And just like that, Mark tells us that Jesus was transfigured right there in front of the three of them.
Transfigured. I’ve often tried to get a mental picture of what this probably looked like for the disciples. Mark tells us that just like that, Jesus’ clothes became dazzling white. Dazzling. The Greek word is “stilbo” which can be translated as dazzling, radiant, shining.
And if that wasn’t enough, Elijah and Moses, these ancient figures and heroes of the faith from many centuries ago, appear out of nowhere and they are talking to Jesus.
What are the disciples to make of this strange and glorious scene?
Mark tells us that the disciples were scared out of their wits. I can understand why. This is a life shaping event and it just kind of happened. No advance warning. No hints or clues that this was going to happen. It just happened. To them.
Peter, not knowing what to say that would make any sense, offers to assemble some sort of dwelling places for each of these individuals, a request which goes unheeded by Jesus.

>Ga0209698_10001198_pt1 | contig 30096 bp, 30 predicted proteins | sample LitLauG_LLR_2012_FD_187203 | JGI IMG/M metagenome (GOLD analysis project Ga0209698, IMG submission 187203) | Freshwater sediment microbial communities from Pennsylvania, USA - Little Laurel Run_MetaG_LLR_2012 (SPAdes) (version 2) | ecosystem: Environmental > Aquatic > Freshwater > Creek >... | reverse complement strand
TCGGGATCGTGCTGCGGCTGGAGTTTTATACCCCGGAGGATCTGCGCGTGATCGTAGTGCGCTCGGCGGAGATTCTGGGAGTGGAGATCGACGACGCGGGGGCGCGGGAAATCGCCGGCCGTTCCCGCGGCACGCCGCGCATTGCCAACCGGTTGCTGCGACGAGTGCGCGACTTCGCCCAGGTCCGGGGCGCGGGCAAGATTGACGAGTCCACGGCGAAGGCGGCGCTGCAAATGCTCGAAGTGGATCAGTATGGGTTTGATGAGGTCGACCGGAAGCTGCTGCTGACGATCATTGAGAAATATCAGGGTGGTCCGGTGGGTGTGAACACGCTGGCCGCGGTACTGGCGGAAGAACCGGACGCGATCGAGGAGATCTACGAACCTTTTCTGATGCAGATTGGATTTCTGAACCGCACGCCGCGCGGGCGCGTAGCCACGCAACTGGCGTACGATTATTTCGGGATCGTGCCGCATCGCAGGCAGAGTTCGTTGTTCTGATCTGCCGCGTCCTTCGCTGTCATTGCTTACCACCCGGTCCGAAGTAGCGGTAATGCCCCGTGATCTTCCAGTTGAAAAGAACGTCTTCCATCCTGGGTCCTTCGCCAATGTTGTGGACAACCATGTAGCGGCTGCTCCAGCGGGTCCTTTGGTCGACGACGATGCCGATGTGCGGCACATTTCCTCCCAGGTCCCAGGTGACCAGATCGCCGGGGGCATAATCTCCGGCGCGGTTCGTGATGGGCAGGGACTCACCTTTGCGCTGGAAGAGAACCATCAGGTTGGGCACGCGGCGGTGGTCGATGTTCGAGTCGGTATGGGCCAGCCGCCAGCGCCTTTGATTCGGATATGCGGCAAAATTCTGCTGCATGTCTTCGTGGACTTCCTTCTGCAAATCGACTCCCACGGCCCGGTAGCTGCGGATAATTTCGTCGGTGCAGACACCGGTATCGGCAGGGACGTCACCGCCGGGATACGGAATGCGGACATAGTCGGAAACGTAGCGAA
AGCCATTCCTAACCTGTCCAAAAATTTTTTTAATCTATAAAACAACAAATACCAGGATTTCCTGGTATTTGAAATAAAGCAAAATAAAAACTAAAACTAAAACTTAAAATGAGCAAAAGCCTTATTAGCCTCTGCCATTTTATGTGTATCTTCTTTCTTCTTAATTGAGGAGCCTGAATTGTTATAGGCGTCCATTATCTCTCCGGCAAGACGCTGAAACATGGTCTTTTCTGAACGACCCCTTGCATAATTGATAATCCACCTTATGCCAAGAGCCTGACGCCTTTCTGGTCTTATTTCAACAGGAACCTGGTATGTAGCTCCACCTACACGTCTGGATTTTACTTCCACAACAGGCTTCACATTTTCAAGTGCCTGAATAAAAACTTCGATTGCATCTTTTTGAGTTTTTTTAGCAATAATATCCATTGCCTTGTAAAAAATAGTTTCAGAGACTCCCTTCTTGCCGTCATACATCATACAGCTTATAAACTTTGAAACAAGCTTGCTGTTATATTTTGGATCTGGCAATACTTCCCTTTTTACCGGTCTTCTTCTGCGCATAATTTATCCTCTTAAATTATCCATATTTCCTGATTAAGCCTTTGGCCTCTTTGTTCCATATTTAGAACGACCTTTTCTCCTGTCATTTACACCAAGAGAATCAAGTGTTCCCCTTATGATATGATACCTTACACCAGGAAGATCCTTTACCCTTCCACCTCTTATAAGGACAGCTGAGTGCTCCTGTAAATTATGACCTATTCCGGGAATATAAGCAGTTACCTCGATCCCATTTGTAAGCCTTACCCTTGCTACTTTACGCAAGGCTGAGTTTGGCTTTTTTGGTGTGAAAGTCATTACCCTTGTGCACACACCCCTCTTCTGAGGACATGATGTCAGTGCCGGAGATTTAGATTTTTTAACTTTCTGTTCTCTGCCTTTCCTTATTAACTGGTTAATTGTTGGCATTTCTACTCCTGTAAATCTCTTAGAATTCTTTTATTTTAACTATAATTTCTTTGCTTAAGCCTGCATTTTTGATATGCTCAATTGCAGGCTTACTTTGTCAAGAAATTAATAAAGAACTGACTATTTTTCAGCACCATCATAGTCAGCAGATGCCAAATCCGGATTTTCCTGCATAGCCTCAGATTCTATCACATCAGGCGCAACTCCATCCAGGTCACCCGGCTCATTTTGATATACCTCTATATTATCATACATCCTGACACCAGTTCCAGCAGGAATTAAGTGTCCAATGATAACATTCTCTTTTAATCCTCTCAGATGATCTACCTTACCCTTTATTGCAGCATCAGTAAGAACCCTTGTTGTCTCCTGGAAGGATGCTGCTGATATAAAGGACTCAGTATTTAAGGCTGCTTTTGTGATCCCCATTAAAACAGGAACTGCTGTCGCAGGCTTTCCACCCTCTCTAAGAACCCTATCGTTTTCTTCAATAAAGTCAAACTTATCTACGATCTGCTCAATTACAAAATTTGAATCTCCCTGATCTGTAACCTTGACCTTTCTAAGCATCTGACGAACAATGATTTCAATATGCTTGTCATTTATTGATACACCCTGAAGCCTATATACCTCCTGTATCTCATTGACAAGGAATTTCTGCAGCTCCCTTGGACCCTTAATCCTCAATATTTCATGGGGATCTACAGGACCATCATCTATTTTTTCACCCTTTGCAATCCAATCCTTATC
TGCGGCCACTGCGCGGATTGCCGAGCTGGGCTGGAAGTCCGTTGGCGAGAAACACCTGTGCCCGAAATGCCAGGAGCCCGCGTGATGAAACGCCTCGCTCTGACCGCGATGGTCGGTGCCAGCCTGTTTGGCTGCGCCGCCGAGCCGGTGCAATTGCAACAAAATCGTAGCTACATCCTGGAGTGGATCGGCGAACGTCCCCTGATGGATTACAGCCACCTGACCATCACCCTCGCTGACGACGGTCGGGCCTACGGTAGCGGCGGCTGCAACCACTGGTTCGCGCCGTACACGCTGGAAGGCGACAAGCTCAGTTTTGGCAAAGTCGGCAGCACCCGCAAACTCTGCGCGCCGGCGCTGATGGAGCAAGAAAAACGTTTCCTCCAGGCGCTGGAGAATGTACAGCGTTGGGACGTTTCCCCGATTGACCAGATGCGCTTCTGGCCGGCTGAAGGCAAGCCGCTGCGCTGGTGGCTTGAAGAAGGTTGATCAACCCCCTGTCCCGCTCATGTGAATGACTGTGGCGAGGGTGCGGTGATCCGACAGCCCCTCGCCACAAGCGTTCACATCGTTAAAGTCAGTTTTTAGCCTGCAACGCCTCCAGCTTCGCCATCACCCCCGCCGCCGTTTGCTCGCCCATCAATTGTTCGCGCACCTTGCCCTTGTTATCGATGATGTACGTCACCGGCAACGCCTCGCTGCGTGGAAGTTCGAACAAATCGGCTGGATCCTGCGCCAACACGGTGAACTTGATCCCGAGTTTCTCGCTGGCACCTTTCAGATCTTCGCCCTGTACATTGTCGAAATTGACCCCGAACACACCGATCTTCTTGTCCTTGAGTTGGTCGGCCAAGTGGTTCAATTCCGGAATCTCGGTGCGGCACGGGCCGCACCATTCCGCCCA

I really feel for Peter in this situation. It was kind of like his feet were dangling on the bench of a three manual organ, not knowing how to play the music that was given to him. He was out of his element.
Can you imagine the disciples trying to describe what happened up there on that mountain? “Well, it’s like this. We were hiking up the mountain, when we stopped for a rest. And all of the sudden, there was this ‘white-out.’ We looked around to see if everyone was OK. But when we looked for Jesus, that’s when we realized that he was the one causing the white-out.”
If you were one of the disciples, would you even dare to mention to your friends that you also saw Moses and Elijah? How would you ever explain that?
And what about the voice we heard from the cloud? Don’t even go there. Try explaining that to someone.
Don’t you feel a bit awkward and out of your element when you encounter those moments when God is so unmistakably present? I know I do.